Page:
And frankly, reporting on something, which is a reporter's job, is different from someone who's acting, and has acted as an insider. I know for a fact that he held it against Duderstat for using the situation to push Moeller out behind his back; and it contributed to the Dude not being around much longer (Presidents...you better contact your regents and see who's side they're on before you do stuff).
There's just a huge difference between "trying to stop Bacon from writing what he wants to write" and "you can do what you want...but lose my number, traitor". For someone who's been let in numerous times on the "inside", Bo would have seen airing their dirty laundry (in defense of Rich and Lloyd, not one or the other) as a betrayal. That's not censorship; that's simply not being friends with people who put their interest over yours.
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I'm curious to know what Bacon thinks Michigan's 2008 record would have been if Lloyd had stayed. Do Mallet, Boren, Arrington, etc. still leave? Does that matter?
Okay, so I see people have already asked about the DCs, Tony Gibson, the 3-3-5, etc.
I have another major question, which I hope hasn't already been asked.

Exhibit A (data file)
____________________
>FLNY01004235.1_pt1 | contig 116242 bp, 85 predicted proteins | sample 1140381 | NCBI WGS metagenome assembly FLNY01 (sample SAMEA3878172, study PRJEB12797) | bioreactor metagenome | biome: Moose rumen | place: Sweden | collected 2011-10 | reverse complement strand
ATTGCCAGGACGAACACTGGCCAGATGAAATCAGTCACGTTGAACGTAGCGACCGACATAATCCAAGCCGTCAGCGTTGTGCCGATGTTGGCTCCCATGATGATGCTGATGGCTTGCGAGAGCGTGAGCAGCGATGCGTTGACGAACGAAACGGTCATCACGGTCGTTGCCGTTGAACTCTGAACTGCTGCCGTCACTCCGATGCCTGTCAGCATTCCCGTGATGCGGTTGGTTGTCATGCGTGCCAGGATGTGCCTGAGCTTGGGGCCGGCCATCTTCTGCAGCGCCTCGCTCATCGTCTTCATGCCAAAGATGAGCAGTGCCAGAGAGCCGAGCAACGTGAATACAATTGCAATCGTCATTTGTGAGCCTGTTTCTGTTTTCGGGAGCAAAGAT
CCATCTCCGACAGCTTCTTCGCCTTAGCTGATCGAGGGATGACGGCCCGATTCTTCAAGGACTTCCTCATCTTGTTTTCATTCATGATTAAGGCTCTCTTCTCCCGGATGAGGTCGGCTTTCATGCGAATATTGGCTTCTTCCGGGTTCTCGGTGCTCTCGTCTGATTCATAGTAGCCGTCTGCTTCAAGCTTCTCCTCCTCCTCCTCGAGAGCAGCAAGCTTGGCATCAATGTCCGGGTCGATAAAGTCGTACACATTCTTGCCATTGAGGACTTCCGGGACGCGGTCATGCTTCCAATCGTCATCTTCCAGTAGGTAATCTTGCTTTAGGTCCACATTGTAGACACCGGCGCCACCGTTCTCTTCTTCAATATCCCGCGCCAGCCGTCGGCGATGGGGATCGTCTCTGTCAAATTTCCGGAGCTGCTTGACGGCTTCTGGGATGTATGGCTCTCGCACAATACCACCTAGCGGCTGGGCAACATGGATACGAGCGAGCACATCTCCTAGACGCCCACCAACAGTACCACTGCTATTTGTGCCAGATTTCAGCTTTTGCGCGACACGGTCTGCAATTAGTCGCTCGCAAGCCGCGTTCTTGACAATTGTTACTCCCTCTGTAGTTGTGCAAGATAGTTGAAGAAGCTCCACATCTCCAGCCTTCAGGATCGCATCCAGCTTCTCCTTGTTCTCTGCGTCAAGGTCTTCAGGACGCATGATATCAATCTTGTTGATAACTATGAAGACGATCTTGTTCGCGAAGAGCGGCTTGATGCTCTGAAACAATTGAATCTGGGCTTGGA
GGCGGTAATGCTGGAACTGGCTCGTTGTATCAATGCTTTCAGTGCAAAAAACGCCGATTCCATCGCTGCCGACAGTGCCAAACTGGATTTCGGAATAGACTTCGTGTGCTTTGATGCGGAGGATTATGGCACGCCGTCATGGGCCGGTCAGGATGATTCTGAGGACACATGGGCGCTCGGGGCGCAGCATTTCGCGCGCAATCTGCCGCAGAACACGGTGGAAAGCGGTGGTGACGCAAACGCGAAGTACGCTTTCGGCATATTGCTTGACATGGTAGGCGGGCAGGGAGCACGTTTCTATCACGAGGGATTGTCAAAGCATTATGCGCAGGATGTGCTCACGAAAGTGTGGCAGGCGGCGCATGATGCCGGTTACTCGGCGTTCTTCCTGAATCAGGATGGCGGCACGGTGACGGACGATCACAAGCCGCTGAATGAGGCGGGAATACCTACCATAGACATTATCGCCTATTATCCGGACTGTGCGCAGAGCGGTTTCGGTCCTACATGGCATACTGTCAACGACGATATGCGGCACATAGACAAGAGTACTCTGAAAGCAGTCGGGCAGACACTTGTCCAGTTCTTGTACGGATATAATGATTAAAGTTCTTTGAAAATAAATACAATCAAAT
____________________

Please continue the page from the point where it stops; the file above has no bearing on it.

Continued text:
RR was hired to bring in a fast-paced, modern offense that had given him great success at WVU, and building this offense meant recruiting different types of offensive players--dual threat QBs, slot ninjas, leaner O-linemen, etc. I get that.
What I don't get is why this coaching change and offensive philosophical shift should have necessitated such decay in defensive recruiting? I mean, the rating services all felt we recruiting well on defense, but there were SO...MANY...BUSTS/TRANSFERS. What was RR's thinking on defense? What explains his staff's personnel issues on that side of the ball?
Back in May 2010, around the time of the Morgan Trent fiasco, you wrote:
Through it all, Rodriguez just grits his teeth and asks if you've heard his Lion King joke. I shudder at the tell-all book that will inevitably follow a Rodriguez canning.
Now that said Rodriguez canning has occurred and said tell-all book has been written and read, were your shudder-inducing suspicions confirmed or rebutted?